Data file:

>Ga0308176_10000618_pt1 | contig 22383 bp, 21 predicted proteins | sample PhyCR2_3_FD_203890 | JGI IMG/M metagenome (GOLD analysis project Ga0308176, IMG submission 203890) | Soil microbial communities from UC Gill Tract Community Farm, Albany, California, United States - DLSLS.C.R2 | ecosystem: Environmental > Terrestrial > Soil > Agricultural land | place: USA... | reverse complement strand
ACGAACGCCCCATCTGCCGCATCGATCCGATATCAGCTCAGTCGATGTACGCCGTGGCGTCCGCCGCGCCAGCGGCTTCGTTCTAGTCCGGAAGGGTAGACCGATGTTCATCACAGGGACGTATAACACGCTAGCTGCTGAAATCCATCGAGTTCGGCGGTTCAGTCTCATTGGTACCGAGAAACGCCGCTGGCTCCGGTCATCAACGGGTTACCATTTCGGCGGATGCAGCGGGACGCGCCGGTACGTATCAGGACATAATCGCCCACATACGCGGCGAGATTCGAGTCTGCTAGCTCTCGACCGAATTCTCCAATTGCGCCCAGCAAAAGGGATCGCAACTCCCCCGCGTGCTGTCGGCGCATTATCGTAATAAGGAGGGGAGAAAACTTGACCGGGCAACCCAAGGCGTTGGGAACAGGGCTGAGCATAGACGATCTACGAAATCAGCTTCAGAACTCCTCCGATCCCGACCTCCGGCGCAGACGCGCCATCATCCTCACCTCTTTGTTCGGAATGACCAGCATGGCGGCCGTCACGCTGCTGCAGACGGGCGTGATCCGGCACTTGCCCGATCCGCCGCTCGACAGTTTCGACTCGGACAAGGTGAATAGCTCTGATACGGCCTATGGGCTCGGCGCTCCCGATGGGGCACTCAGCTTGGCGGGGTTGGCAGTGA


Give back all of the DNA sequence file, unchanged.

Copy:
>Ga0308176_10000618_pt1 | contig 22383 bp, 21 predicted proteins | sample PhyCR2_3_FD_203890 | JGI IMG/M metagenome (GOLD analysis project Ga0308176, IMG submission 203890) | Soil microbial communities from UC Gill Tract Community Farm, Albany, California, United States - DLSLS.C.R2 | ecosystem: Environmental > Terrestrial > Soil > Agricultural land | place: USA... | reverse complement strand
ACGAACGCCCCATCTGCCGCATCGATCCGATATCAGCTCAGTCGATGTACGCCGTGGCGTCCGCCGCGCCAGCGGCTTCGTTCTAGTCCGGAAGGGTAGACCGATGTTCATCACAGGGACGTATAACACGCTAGCTGCTGAAATCCATCGAGTTCGGCGGTTCAGTCTCATTGGTACCGAGAAACGCCGCTGGCTCCGGTCATCAACGGGTTACCATTTCGGCGGATGCAGCGGGACGCGCCGGTACGTATCAGGACATAATCGCCCACATACGCGGCGAGATTCGAGTCTGCTAGCTCTCGACCGAATTCTCCAATTGCGCCCAGCAAAAGGGATCGCAACTCCCCCGCGTGCTGTCGGCGCATTATCGTAATAAGGAGGGGAGAAAACTTGACCGGGCAACCCAAGGCGTTGGGAACAGGGCTGAGCATAGACGATCTACGAAATCAGCTTCAGAACTCCTCCGATCCCGACCTCCGGCGCAGACGCGCCATCATCCTCACCTCTTTGTTCGGAATGACCAGCATGGCGGCCGTCACGCTGCTGCAGACGGGCGTGATCCGGCACTTGCCCGATCCGCCGCTCGACAGTTTCGACTCGGACAAGGTGAATAGCTCTGATACGGCCTATGGGCTCGGCGCTCCCGATGGGGCACTCAGCTTGGCGGGGTTGGCAGTGA